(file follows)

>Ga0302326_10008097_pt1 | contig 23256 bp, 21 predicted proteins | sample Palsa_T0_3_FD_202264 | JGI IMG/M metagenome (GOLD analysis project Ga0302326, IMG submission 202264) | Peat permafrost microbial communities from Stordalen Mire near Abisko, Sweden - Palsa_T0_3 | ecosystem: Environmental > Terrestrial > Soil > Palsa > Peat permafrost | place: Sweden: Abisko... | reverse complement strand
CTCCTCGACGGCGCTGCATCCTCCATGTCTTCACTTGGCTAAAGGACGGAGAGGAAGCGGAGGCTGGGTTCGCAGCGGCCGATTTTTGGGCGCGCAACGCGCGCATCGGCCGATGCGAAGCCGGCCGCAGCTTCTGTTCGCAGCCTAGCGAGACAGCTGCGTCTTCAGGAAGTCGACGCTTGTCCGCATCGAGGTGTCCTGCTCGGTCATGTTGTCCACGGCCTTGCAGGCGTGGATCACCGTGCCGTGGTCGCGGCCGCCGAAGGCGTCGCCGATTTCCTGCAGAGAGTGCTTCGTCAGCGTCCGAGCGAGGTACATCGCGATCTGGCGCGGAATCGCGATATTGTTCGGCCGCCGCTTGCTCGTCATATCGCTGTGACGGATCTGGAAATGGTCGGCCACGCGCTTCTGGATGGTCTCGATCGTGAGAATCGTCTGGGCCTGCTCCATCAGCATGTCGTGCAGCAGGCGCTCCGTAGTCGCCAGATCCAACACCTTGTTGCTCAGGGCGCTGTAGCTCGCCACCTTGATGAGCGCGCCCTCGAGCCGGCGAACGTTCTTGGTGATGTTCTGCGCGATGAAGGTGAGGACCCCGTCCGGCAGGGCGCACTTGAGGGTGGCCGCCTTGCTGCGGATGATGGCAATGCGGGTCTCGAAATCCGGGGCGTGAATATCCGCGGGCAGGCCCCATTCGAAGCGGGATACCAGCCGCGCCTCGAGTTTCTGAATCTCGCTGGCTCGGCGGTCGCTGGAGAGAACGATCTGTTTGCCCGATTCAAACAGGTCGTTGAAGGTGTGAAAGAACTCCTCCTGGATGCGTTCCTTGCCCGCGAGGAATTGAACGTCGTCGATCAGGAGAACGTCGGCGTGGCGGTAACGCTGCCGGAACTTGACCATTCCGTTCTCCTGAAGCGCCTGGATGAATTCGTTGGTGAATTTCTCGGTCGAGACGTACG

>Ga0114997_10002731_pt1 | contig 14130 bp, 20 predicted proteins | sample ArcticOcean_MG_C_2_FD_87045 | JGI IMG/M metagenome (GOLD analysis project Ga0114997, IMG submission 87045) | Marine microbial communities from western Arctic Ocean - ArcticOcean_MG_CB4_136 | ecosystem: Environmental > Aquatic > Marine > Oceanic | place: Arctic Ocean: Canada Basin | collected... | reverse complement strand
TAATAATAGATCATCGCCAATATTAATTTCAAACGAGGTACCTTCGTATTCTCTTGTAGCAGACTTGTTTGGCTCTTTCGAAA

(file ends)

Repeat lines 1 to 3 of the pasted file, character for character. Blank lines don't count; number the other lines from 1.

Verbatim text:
>Ga0302326_10008097_pt1 | contig 23256 bp, 21 predicted proteins | sample Palsa_T0_3_FD_202264 | JGI IMG/M metagenome (GOLD analysis project Ga0302326, IMG submission 202264) | Peat permafrost microbial communities from Stordalen Mire near Abisko, Sweden - Palsa_T0_3 | ecosystem: Environmental > Terrestrial > Soil > Palsa > Peat permafrost | place: Sweden: Abisko... | reverse complement strand
CTCCTCGACGGCGCTGCATCCTCCATGTCTTCACTTGGCTAAAGGACGGAGAGGAAGCGGAGGCTGGGTTCGCAGCGGCCGATTTTTGGGCGCGCAACGCGCGCATCGGCCGATGCGAAGCCGGCCGCAGCTTCTGTTCGCAGCCTAGCGAGACAGCTGCGTCTTCAGGAAGTCGACGCTTGTCCGCATCGAGGTGTCCTGCTCGGTCATGTTGTCCACGGCCTTGCAGGCGTGGATCACCGTGCCGTGGTCGCGGCCGCCGAAGGCGTCGCCGATTTCCTGCAGAGAGTGCTTCGTCAGCGTCCGAGCGAGGTACATCGCGATCTGGCGCGGAATCGCGATATTGTTCGGCCGCCGCTTGCTCGTCATATCGCTGTGACGGATCTGGAAATGGTCGGCCACGCGCTTCTGGATGGTCTCGATCGTGAGAATCGTCTGGGCCTGCTCCATCAGCATGTCGTGCAGCAGGCGCTCCGTAGTCGCCAGATCCAACACCTTGTTGCTCAGGGCGCTGTAGCTCGCCACCTTGATGAGCGCGCCCTCGAGCCGGCGAACGTTCTTGGTGATGTTCTGCGCGATGAAGGTGAGGACCCCGTCCGGCAGGGCGCACTTGAGGGTGGCCGCCTTGCTGCGGATGATGGCAATGCGGGTCTCGAAATCCGGGGCGTGAATATCCGCGGGCAGGCCCCATTCGAAGCGGGATACCAGCCGCGCCTCGAGTTTCTGAATCTCGCTGGCTCGGCGGTCGCTGGAGAGAACGATCTGTTTGCCCGATTCAAACAGGTCGTTGAAGGTGTGAAAGAACTCCTCCTGGATGCGTTCCTTGCCCGCGAGGAATTGAACGTCGTCGATCAGGAGAACGTCGGCGTGGCGGTAACGCTGCCGGAACTTGACCATTCCGTTCTCCTGAAGCGCCTGGATGAATTCGTTGGTGAATTTCTCGGTCGAGACGTACG

>Ga0114997_10002731_pt1 | contig 14130 bp, 20 predicted proteins | sample ArcticOcean_MG_C_2_FD_87045 | JGI IMG/M metagenome (GOLD analysis project Ga0114997, IMG submission 87045) | Marine microbial communities from western Arctic Ocean - ArcticOcean_MG_CB4_136 | ecosystem: Environmental > Aquatic > Marine > Oceanic | place: Arctic Ocean: Canada Basin | collected... | reverse complement strand